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Fred Edwords Humart

Humanism, Reason, and the Arts (1992)

Frederick Edwords

[This is the text of a talk presented to various audiences in the 1990s. Its author was at the time executive director of the American Humanist Association.]

We are the music-makers,
And we are the dreamers of dreams,
Wandering by lone sea-breakers,
And sitting by desolate streams;
World-losers and world-forsakers,
On whom the pale moon gleams:
Yet we are the movers and shakers
Of the world for ever, it seems.
With wonderful deathless ditties
We build up the world’s great cities,
And out of a fabulous story
We fashion an empire’s glory:
One man with a dream, at pleasure,
Shall go forth and conquer a crown;
And three with a new song’s measure
Can trample an empire down.

We, in the ages lying
In the buried past of the earth,
Built Nineveh with our sighing,
And Babel itself with our mirth;
And o’erthrew them with prophesying
To the old of the new world’s worth;
For each age is a dream that is dying,
Or one that is coming to birth.

These lines are from Arthur William Edgar O’Shaughnessy’s “Ode” and they speak, through the rhythm of poetry, to the power of the arts.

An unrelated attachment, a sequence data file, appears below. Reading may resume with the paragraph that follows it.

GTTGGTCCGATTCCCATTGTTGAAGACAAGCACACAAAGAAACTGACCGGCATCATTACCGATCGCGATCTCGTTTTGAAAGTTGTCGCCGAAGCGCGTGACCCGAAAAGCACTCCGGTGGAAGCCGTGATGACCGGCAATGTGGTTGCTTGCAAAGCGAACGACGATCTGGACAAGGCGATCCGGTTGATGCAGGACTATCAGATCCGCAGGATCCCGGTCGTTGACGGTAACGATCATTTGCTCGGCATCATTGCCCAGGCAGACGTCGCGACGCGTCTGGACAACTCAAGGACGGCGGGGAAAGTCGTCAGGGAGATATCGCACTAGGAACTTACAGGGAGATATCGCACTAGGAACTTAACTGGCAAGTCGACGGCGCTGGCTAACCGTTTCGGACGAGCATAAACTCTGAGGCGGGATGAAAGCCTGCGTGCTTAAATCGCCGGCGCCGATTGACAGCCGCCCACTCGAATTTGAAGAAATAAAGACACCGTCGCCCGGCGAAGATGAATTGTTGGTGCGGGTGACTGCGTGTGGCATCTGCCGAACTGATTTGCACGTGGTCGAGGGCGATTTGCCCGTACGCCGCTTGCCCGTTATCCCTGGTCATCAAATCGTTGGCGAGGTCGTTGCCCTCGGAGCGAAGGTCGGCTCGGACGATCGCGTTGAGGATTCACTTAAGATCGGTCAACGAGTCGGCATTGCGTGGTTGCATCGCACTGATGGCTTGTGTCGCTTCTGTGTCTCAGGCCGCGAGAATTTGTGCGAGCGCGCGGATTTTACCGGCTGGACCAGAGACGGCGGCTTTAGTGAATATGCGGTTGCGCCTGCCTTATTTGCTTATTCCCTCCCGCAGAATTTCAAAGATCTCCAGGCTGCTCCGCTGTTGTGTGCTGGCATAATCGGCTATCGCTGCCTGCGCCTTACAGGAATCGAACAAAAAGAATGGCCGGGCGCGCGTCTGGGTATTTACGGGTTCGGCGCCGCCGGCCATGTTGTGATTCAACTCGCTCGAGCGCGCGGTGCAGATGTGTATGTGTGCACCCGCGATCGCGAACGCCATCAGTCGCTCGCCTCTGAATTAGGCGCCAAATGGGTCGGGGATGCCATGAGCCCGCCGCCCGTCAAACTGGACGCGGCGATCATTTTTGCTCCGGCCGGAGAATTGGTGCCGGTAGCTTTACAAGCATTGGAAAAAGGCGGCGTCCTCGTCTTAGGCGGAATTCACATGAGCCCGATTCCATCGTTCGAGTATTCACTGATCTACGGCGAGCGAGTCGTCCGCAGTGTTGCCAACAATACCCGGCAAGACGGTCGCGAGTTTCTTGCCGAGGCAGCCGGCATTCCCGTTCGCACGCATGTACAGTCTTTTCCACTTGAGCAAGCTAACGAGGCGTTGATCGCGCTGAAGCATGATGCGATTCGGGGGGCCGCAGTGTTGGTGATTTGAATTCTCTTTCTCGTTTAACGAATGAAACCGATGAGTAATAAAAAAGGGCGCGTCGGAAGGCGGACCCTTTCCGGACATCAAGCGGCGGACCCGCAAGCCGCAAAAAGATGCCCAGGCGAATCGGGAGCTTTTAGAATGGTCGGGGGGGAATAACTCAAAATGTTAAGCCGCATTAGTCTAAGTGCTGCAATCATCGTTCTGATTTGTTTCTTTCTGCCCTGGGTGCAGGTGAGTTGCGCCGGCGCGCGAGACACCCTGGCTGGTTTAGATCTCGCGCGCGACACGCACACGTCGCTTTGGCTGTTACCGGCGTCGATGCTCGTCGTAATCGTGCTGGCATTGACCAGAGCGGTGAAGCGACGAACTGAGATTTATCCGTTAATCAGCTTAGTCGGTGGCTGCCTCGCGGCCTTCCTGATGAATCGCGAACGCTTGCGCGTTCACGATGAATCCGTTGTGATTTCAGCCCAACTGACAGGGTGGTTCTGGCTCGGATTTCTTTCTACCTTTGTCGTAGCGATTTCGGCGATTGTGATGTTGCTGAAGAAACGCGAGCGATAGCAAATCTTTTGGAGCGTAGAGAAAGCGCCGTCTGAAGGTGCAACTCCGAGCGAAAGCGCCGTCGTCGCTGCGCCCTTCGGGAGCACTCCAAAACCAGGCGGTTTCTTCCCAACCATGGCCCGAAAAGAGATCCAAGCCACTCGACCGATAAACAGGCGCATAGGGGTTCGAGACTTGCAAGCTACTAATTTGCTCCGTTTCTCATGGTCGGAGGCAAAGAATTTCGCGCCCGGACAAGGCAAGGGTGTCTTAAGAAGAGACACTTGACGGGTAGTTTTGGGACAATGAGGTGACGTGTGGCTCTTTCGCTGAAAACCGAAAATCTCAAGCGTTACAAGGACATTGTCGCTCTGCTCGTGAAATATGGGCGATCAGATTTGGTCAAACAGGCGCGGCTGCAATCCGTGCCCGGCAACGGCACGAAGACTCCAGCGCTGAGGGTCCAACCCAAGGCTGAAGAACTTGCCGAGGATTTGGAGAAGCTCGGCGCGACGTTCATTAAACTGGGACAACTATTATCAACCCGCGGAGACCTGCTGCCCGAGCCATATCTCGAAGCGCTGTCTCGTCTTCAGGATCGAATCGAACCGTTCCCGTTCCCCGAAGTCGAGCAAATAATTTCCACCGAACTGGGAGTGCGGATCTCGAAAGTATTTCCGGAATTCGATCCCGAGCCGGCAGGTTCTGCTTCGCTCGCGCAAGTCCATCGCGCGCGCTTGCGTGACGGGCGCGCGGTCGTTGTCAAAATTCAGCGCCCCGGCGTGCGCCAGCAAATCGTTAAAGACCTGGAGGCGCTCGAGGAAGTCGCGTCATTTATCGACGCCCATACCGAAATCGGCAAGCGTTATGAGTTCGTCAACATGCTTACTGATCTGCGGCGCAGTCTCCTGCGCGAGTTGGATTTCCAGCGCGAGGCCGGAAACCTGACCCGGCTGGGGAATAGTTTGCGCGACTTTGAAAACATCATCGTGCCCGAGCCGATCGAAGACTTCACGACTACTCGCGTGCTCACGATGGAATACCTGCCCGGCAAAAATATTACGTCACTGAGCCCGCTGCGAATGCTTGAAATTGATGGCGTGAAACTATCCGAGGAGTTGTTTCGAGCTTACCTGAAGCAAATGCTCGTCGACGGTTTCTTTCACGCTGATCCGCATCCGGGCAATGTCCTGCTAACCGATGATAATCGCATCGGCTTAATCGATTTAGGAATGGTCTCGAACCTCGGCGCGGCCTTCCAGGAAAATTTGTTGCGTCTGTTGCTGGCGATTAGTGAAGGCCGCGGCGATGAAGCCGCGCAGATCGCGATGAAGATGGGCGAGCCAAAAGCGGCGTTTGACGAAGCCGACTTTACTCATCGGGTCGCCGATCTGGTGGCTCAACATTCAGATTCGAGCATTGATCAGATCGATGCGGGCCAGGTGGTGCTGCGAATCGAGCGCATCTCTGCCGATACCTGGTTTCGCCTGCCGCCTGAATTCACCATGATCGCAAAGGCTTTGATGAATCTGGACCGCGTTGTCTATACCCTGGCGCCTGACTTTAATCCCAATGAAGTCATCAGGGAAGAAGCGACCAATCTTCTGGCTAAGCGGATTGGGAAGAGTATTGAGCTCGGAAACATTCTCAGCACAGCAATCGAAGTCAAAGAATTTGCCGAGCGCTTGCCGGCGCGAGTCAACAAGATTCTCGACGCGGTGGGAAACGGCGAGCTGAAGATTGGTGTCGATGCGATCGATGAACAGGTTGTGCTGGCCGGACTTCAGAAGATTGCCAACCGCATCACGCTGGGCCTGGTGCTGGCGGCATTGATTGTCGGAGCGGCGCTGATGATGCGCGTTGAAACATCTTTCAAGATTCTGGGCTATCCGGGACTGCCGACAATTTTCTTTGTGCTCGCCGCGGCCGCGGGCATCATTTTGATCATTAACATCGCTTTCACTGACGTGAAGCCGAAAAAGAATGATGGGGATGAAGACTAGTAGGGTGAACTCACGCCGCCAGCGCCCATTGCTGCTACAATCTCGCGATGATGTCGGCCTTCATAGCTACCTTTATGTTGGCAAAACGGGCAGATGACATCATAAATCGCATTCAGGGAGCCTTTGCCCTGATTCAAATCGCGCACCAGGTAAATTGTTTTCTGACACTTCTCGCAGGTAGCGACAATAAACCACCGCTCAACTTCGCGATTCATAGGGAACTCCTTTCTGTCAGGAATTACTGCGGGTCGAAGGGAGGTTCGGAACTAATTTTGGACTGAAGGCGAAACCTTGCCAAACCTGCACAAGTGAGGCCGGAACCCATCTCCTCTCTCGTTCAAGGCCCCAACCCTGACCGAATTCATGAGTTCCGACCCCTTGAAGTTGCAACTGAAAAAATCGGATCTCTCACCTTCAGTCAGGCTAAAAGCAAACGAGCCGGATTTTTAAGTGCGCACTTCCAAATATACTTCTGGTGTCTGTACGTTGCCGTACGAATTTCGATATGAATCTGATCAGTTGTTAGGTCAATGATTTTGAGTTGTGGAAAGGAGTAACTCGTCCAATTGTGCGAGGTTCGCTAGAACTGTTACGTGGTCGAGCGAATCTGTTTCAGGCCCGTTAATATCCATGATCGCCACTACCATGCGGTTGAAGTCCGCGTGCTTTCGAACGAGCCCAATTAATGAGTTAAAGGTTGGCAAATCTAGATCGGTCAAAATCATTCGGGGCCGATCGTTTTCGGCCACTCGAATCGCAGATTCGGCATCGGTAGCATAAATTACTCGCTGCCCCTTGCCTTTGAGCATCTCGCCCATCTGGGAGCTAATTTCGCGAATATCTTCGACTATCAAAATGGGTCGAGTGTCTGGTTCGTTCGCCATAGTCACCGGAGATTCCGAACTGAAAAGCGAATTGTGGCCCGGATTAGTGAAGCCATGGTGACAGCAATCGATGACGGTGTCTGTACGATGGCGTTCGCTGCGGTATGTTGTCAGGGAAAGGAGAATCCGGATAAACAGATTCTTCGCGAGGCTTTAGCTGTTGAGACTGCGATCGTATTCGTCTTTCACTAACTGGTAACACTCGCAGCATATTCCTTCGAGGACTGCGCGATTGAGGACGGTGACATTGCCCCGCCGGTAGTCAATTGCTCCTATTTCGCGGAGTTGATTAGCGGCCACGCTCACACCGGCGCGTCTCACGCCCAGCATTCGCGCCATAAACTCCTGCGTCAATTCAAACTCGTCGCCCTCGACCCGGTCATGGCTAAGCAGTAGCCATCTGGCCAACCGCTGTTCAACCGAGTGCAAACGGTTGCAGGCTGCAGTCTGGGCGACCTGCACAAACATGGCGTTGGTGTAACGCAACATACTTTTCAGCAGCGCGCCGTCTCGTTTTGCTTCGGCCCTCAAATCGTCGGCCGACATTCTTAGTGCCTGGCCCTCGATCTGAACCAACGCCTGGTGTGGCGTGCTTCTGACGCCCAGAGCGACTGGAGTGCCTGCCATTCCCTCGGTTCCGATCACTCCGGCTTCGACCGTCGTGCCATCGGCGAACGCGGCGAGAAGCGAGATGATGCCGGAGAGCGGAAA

Literature, drama, dance, music, painting, sculpture, architecture, and other art forms often allow a culture to find its identity and crystalize its vision. And through these same media, a culture can be destroyed or transformed.

Armies march to war with songs on their lips. Religions spread their message through passion plays, poetic writ, and awesome temples. Ethnic groups find their roots in music and dance. Giant sculptures: the Colossus of Rhodes, the Great Buddha of Japan, the Statue of Liberty, symbolize the ideals of nations.

And when new groups triumph over old, songs and dances of the vanquished regime are outlawed, scriptures burned, temples razed, and sculptures sent crashing to the earth.

A case in point. When I visited Russia in the summer of 1986, I found statues and busts of Lenin everywhere—so many that it seemed pointless to take pictures of them. But now I wish I had, since there may be few or none left by the time I chance to visit again.

Counter cultures identify themselves, and modify or overthrow the dominant society, through a variety of art forms including music, dance, poetry, cinema, fashion design, poster art, painting, and sculpture. As examples one can think of various “Bohemian” movements at the turn of the last century or the hippie phenomenon of the late 1960s.

But why are the arts so central to culture, to movements and revolutions, and to the expansion and downfall of empires? And why are alternative art forms and messages so much feared and opposed?

It is simply this: artistic expression, when effective, often bypasses the human reason and appeals directly to emotion. It may even appeal to something primitive or primal, in us. This was the aesthetic theory set forth by Winwood Reade in his book The Martyrdom of Man. He wrote: